Patients receiving chemotherapy for non-myeloid malignancies with chemotherapy-induced anaemia (CIA), enrolled in the IRON-CLAD study conducted at 58 sites in the United States, Bulgaria, Georgia, Hungary, and Poland (n= 244).
Ferric carboxymaltose (FCM) infusions (n= 122).
Placebo (n= 122).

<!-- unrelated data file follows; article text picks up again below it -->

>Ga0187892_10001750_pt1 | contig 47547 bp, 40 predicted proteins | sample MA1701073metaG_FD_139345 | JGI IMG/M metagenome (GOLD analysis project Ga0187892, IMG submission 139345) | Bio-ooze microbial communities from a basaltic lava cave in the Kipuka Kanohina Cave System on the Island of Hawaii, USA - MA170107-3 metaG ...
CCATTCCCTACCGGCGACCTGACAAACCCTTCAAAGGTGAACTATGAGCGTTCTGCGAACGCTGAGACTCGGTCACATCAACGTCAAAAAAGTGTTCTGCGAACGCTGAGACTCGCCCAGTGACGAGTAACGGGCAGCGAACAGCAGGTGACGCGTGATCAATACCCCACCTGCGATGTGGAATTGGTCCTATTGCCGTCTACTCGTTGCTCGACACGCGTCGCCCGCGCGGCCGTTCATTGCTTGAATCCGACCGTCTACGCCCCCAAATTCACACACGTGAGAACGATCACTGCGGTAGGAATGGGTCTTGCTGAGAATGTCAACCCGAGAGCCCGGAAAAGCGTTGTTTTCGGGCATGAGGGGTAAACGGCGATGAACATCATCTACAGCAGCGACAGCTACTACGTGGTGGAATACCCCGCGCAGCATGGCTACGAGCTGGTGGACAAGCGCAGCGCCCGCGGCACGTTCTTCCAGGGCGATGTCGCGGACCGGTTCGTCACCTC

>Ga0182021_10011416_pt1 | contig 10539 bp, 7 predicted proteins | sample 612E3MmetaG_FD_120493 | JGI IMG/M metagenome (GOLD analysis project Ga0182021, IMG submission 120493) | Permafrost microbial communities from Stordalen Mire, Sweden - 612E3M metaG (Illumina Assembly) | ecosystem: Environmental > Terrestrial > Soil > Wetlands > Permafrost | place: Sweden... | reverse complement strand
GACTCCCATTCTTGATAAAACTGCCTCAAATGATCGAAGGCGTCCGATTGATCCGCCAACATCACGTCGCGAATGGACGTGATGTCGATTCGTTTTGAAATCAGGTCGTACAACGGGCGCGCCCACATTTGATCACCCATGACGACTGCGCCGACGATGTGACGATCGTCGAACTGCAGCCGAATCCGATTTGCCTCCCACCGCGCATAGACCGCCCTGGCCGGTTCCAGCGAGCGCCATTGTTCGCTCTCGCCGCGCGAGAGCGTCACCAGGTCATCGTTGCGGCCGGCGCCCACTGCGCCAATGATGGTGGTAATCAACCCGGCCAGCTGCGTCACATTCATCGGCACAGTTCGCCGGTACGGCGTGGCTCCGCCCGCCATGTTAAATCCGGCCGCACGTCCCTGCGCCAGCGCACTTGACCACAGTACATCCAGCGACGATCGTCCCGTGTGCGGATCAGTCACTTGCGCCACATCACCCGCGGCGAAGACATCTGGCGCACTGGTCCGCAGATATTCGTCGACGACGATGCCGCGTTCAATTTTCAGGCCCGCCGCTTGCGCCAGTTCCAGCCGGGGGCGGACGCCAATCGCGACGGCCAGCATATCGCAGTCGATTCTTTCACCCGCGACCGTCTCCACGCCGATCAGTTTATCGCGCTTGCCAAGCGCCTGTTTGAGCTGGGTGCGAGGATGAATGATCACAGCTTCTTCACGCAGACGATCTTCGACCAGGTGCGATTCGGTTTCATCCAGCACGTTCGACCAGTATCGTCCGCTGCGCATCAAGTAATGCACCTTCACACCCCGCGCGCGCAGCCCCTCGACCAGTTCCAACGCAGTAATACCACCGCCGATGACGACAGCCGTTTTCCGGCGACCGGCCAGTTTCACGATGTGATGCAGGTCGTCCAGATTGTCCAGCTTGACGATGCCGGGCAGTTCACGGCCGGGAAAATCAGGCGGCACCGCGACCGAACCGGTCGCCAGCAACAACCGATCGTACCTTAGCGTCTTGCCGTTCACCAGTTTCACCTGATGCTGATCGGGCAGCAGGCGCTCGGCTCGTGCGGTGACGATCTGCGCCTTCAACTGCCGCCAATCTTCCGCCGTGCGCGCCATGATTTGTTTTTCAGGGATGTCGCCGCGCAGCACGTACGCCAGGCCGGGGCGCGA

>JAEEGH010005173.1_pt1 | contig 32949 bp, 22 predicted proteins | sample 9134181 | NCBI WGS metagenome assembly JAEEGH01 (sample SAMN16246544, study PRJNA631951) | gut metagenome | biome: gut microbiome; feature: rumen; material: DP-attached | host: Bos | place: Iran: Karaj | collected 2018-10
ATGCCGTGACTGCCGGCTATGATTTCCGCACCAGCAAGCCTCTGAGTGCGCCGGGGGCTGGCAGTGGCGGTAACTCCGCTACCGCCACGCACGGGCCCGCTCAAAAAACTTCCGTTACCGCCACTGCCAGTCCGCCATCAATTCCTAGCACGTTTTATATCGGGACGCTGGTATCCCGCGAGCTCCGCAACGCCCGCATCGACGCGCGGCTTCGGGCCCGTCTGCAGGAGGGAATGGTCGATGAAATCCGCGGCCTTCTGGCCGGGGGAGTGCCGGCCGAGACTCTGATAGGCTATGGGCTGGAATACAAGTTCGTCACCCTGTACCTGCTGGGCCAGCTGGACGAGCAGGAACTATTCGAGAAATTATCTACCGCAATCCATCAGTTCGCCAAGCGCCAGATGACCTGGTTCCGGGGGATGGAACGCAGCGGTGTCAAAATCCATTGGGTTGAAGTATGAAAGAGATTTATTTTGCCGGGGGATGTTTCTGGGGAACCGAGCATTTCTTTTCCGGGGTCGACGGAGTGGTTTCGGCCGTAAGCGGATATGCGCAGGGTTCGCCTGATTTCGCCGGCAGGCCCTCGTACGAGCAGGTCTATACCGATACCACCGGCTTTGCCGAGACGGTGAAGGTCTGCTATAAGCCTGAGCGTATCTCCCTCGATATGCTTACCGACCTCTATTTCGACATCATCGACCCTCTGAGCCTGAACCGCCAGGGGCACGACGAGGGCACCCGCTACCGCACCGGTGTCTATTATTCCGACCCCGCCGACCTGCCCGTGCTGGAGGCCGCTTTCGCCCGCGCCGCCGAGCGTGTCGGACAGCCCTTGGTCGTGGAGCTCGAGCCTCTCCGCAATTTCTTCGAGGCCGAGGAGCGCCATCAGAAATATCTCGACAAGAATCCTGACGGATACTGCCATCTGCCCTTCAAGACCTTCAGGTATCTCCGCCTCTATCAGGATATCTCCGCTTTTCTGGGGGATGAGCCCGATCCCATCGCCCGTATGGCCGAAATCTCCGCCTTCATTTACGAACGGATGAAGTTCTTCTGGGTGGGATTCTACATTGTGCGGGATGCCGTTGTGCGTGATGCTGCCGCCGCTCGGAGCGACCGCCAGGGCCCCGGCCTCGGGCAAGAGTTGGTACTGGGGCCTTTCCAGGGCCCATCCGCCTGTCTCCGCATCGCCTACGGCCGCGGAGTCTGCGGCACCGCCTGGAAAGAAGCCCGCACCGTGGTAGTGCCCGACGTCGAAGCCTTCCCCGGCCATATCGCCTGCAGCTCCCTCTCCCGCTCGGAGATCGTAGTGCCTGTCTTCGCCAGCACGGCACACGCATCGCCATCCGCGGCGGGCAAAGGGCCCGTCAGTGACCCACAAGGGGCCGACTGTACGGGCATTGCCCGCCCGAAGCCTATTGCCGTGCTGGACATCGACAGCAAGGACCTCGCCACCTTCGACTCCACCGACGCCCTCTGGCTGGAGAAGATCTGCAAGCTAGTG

The percentage of patients who maintained Hb within 0.5 g/dL of baseline from weeks 3 to 18 was significantly higher with FCM versus placebo (50.8% vs. 35.3%). Mean change in Hb from baseline to week 18 was similar between FCM and placebo (1.04 vs. 0.87 g/dL) but significantly greater with FCM with baseline Hb <= 9.9 g/dL (1.08 vs. 0.42 g/dL). The percent with >= 1 g/dL increase from baseline was significantly higher with FCM versus placebo (71% vs. 54%), occurring in a median 43 versus 85 days. Common adverse events in the FCM arm included neutropenia (17%), hypophosphatemia (16%), and fatigue (15%). FCM monotherapy effectively maintained Hb and was well tolerated in CIA.